For insight into herd behavior in finance, watch what happens when information about headroom is muffled or ignored. This is simulated by making growth proportional to headroom in the past rather than to headroom now; conceptually, this allows a doe to mate in a time of plenty and give birth into famine. It turns out that when litters are small, the feedback delay does no harm, because headroom in the recent past nearly matches headroom now. Information is accurate and the herd still coasts to equilibrium (lower left). But if the drive for growth is high and information about limits is delayed, the population repeatedly overshoots and collapses (lower right). In the abstract example in the figure, the population plunges 79 percent, from 188 to 39. On St. Matthew in the winter of 1963–64, the herd crashed from 6,000 animals to 42. After, Klein visited the island and found it scattered with bleached horns and skeletons.
These graphs teach an important lesson: a system overshoots when information about its “scale in relation to the underlying means of payment” is unavailable or unheeded and when its drive for growth is aggressive. Neither ingredient alone is necessarily harmful. But both are present in microcredit today. As for the first, the enthusiastic investment flowing into microcredit fuels fast growth. The social motivation behind this capital may add to the danger by dulling business sensibilities. And once aggressive lending starts at one MFI, it is contagious within a country. Initially conservative managers abandon caution in order to keep up with their peers. Yet sustainable lending calls for a delicate balance of risk-taking and conservatism. To maintain control, MFI managers need training programs for new workers, pay formulas that do not overly reward disbursement, and internal data systems for tracking portfolio health. All need tweaking over time. Growth that outpaces this internal development is the growth of a weed tree. Bank branches will be big but not strong.
(Here is the spreadsheet I used to make these graphs. All four are based on the same equation. You can vary the growth drive and the feedback delay and watch the results.)
For me, the three CGAP points are really one: the industry's inability to manage its own growth. That's equivalent to delay in feedback about how much headroom there is beneath Galbraith's limit. But the report's conclusions are largely silent on the other half of the problem, on whether microfinance investors, such as the ones who placed a newspaper ad in Nicaragua, need to take a careful look in the mirror. (CGAP's Xavier Reille just hints at it in his blog post.) If there were not so much finance for microfinance, the industry's weaknesses would not be so dangerous. Yes, the industry should reform, for example by setting up credit bureaus. But these things are easier said than done and take time. Hypergrowth robs the industry of time.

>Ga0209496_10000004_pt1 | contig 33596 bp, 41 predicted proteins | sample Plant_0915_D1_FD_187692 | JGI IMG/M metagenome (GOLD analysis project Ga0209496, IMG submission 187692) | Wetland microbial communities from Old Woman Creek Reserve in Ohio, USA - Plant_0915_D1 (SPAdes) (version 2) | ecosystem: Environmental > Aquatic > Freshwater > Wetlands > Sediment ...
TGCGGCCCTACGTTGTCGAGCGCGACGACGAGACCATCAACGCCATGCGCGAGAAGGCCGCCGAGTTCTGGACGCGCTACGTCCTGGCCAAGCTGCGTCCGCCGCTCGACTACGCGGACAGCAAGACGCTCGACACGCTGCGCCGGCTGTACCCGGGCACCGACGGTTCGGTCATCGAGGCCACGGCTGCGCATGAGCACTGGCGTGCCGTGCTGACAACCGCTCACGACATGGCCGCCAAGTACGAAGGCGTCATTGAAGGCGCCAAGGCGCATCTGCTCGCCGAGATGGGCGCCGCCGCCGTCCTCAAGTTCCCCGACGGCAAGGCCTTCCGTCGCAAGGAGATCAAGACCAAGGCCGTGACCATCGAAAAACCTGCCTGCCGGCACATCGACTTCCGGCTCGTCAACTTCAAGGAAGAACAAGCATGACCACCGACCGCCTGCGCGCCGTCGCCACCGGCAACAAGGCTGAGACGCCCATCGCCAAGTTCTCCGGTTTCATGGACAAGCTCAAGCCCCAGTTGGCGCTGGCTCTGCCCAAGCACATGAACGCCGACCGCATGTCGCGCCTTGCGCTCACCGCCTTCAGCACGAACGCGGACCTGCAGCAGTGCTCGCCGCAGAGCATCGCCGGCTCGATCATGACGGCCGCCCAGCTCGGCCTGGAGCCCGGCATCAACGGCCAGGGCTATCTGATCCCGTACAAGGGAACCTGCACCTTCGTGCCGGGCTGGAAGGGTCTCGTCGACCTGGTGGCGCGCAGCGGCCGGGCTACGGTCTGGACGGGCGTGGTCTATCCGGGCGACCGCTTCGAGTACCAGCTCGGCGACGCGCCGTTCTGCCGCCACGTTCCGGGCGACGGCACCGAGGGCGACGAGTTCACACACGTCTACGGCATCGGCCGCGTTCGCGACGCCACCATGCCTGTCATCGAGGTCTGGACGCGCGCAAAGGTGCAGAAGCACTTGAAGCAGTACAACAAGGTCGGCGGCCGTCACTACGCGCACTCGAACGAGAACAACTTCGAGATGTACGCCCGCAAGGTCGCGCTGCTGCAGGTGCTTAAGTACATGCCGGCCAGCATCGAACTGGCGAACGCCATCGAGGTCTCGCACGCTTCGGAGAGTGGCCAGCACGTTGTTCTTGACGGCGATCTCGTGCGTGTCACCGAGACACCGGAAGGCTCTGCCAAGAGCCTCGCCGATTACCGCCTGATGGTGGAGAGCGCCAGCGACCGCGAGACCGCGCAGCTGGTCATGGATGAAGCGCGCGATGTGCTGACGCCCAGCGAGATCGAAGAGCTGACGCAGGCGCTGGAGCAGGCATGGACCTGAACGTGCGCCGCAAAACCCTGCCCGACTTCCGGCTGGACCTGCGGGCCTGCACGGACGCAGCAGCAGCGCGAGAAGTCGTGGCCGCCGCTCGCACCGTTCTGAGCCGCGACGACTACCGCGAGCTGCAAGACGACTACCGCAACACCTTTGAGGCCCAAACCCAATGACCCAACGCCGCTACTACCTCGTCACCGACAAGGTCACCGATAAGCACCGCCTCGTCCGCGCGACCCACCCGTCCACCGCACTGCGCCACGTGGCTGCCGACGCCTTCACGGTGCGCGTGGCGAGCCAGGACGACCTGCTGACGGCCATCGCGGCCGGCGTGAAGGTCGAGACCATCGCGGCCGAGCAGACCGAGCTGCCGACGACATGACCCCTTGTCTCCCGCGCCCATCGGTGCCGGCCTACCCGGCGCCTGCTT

To fully understand the causes of the recent microcredit crises, this question must be confronted: Are donors and investors putting too much money into microfinance, or at least into some microfinance institutions? Is microfinance the overfunded underdog?
(We in the west usually focus on international investment in microfinance. Keep in mind that most of the fuel for the blistering growth in India, which is a substantial share of global growth, is from domestic banks complying with priority sector lending rules (analogous to the U.S. Community Reinvestment Act). Perhaps the Reserve Bank of India is right to rumble about revoking microfinance's priority sector status.)
Recently a subcommittee of the U.S. House of Representatives held a hearing on this question, among others. Experts testifying answered far better than I could.
Damian von Stauffenberg provoked, with his usual flair:
"Overall," Damian told the committee (at 1:03:00 in the video), "there's too much money chasing too few microfinance institutions today." "It doesn't mean that every microfinance institution is swimming in money. Far from it. But on the whole there's too much money there. And that, as you as members of the finance committee know better than anybody else, is a dangerous situation" (1:04:20).
Elisabeth Rhyne stated a sensible strategy for targeting finance:
Hard to argue with. But who is listening? In 2007, Damian coauthored Role Reversal; it detailed examples of major donor agencies ignoring such advice. Here's the European Bank for Reconstruction and Development inflating the Bosnian bubble:
Role Reversal's thesis was that public money was crowding out private money. I'm not persuaded of that yet, because private socially motivated investors can exhibit the same foibles as public socially motivated investors. For me the issue is more "over-crowding" than "crowding out." In practice, however, the two are nearly the same. According to the latest data I have, more than 90% of the money going into microfinance is public money---more than most people realize. Thinning the crowd requires reducing public flows, at least to mature institutions. Since an 80-20 rule probably governs the allocation of funding---80% of the money goes to the strongest 20% of institutions, which need it least---this probably means that for the sake of economic development, total funding for microfinance should go down. Not up.
Although we can rely on finance for microfinance to generate growth, that does not guarantee development. Socially minded microfinance investors, public and private, should formulate strategies that recognize this distinction and prove that they are executing.